Tuesday, 31 July 2012

Homeschooling in Florida for Optimal Results

Although there are critics of the homeschooling system out there, statistics and research have consistently demonstrated that homeschooled children perform better (and above public school averages) both academically and socially. Homeschooling in Florida, like in other states, is regulated by Home Education Laws. These laws insist that while a parent does not have to have any specific educational background, they must maintain their child’s records of work and make them available to the school district if it requests them. This means that literally anyone can home educate their child and with all the resources available online to help parents prepare lessons and adhere to the state curriculum, it is easier than one might think to get started. One of the secondary benefits to homeschooling in Florida is that, although these children are not part of the public system, they still have access to scholarships such as the “Florida Bright Futures Scholarship.” Concerns about post-secondary funding and accessibility to education grants and bursaries need not deter one from choosing to home educate in the state of Florida.

The 2012 EOC Assessments addressing public school student performance in Florida, from middle school (Gr. 6) through to the end of high school (Gr. 12), identify an overall pass rate of only fifty-nine percent. Does this, in itself, not advocate for homeschooling in Florida? Everyone wants the best for their child’s education but with public school class sizes increasing and restrictions on curriculum content that prevents the teaching of topics such as religion, is the public system the best option? Private school can be extremely costly and by homeschooling in Florida, or any state, you can not only teach material that is otherwise restricted in the public system, you can avoid issues like bullying and provide the one-on-one attention that is critical to the learning process.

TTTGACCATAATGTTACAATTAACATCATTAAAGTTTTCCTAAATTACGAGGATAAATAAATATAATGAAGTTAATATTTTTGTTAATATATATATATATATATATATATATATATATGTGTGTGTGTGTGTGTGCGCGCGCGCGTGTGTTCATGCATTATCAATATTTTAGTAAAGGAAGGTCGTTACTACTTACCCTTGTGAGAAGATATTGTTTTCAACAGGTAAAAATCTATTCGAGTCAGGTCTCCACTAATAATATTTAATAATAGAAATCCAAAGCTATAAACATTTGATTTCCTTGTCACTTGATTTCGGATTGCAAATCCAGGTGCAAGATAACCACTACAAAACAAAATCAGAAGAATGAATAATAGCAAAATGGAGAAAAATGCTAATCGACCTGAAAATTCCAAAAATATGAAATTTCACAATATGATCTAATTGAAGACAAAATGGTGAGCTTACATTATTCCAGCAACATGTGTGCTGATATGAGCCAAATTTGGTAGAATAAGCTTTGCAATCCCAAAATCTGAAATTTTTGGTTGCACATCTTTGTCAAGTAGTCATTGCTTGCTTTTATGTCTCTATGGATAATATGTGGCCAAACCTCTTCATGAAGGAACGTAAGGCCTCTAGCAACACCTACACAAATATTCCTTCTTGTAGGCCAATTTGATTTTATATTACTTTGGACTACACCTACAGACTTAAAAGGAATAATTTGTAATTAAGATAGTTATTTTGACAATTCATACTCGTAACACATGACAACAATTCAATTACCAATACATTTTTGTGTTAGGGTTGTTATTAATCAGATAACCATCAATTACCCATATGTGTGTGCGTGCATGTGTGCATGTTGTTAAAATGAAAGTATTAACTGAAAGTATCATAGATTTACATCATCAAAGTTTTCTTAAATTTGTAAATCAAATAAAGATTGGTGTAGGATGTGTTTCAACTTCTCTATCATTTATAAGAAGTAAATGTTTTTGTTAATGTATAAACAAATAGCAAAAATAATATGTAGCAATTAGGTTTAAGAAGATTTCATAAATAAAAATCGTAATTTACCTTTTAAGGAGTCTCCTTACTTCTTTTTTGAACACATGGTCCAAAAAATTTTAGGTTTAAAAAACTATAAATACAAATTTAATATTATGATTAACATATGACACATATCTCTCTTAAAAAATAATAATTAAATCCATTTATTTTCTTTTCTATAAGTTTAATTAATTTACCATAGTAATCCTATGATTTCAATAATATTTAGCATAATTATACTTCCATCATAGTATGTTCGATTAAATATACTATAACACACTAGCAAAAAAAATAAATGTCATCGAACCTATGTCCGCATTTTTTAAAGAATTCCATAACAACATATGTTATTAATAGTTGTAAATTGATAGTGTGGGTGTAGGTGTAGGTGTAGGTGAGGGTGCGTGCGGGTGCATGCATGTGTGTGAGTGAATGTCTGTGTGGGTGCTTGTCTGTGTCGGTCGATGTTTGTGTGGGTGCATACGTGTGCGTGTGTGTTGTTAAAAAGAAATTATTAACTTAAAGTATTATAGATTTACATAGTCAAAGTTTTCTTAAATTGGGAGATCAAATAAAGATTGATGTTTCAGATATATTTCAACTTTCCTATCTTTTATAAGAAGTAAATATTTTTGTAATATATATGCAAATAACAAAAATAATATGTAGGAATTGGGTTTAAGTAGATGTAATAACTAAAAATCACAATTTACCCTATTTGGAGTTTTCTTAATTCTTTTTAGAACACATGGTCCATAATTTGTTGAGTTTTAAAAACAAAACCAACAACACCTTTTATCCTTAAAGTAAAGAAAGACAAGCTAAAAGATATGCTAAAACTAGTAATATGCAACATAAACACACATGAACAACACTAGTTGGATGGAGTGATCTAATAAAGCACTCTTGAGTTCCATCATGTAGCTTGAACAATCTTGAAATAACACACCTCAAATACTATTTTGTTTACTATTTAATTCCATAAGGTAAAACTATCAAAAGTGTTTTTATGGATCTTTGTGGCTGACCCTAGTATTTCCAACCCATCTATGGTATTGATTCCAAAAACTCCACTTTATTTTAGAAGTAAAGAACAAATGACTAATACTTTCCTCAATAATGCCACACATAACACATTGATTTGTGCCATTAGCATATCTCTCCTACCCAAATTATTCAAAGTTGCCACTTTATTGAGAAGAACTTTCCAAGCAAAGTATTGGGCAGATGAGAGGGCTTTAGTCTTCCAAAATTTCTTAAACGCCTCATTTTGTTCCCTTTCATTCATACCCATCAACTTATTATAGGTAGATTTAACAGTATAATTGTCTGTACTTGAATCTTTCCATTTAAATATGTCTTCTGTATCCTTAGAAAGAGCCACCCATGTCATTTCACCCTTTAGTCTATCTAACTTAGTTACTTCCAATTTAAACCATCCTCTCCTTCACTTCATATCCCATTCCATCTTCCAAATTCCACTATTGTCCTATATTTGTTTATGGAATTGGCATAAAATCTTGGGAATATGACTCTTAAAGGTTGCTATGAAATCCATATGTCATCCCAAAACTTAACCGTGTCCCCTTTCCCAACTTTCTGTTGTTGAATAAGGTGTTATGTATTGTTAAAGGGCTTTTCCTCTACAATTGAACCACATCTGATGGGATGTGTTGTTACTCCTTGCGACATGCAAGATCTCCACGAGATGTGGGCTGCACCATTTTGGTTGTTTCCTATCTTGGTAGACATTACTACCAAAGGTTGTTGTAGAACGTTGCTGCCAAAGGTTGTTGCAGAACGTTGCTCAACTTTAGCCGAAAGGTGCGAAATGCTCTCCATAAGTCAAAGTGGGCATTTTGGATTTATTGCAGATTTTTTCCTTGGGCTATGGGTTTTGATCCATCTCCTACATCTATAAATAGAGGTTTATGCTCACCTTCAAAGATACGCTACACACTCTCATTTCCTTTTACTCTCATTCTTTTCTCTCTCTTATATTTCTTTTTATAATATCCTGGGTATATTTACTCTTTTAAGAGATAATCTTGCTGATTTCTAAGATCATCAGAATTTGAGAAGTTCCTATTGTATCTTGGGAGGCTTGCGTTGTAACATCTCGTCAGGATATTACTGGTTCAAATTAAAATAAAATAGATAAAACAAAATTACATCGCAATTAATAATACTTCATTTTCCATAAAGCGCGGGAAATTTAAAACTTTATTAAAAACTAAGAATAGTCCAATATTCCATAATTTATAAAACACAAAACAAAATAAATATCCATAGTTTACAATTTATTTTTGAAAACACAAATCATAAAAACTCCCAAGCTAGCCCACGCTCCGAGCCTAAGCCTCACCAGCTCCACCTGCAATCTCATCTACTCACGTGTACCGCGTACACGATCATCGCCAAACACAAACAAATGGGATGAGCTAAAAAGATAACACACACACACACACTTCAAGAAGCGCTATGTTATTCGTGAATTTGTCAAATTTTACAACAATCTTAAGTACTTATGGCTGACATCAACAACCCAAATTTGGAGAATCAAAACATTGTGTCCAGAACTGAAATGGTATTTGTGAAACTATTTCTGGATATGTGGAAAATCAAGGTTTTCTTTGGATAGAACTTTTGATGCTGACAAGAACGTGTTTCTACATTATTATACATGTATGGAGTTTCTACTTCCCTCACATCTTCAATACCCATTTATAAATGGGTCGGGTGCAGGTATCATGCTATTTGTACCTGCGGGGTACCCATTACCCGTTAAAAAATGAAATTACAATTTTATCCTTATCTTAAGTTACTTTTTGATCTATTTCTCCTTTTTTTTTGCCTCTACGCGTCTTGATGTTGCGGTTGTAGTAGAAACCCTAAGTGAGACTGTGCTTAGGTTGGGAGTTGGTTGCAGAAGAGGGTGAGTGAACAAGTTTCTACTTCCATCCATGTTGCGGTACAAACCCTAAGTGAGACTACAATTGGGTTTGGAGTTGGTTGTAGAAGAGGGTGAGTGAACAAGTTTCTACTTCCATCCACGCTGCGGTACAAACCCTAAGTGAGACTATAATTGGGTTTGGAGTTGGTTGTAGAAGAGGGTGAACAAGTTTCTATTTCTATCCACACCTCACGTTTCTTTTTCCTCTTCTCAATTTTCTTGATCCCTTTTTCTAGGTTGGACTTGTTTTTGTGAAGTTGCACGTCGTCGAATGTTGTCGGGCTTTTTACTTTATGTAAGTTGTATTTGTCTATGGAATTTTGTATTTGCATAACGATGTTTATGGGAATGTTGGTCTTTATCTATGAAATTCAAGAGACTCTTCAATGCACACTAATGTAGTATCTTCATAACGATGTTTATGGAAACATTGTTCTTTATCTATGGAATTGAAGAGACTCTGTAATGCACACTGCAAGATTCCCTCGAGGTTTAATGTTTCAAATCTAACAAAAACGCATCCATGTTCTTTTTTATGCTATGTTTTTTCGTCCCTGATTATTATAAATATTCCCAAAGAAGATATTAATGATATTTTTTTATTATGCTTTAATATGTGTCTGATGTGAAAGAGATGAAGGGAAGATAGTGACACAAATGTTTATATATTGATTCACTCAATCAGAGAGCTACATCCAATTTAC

Unfortunately not everyone is in a position that allows them to home educate their children. It takes time and with single-parent families, where working and providing are paramount to the well being of their family, homeschooling is a pipe-dream. Typically, homeschooling in Florida is practiced amongst dual-parent families where one parent does not work and instead educates at home. Surprisingly this is not common practice among the upper class but is rather most common among the middle class households. It’s an interesting trend that has been developing and stabilizing in Florida and the rest of the US since around 1996. Will the time come when all high income families in Florida are exclusively enrolling their children in private schools? When all homeschooling in Florida falls exclusively to the middle income families who have the leisure of time, and all low income families have no choice but the public system?

While sitting back and watching the data pour in and allowing for the trend to play itself out, it is important to know that homeschooling in florida is an excellent option. Regardless of where the educational systems ultimately end up, if you can afford the time to home educate then it’s an option you should consider. Above all else, recognize that there are education options and the public system is not a foregone conclusion.

This guest post was written by Tara Lapusnak on behalf of Score at the Top, offering full-service learning centers and schools throughout Palm Beach and Broward Counties. To know more about home schooling, you may also visit About.com.

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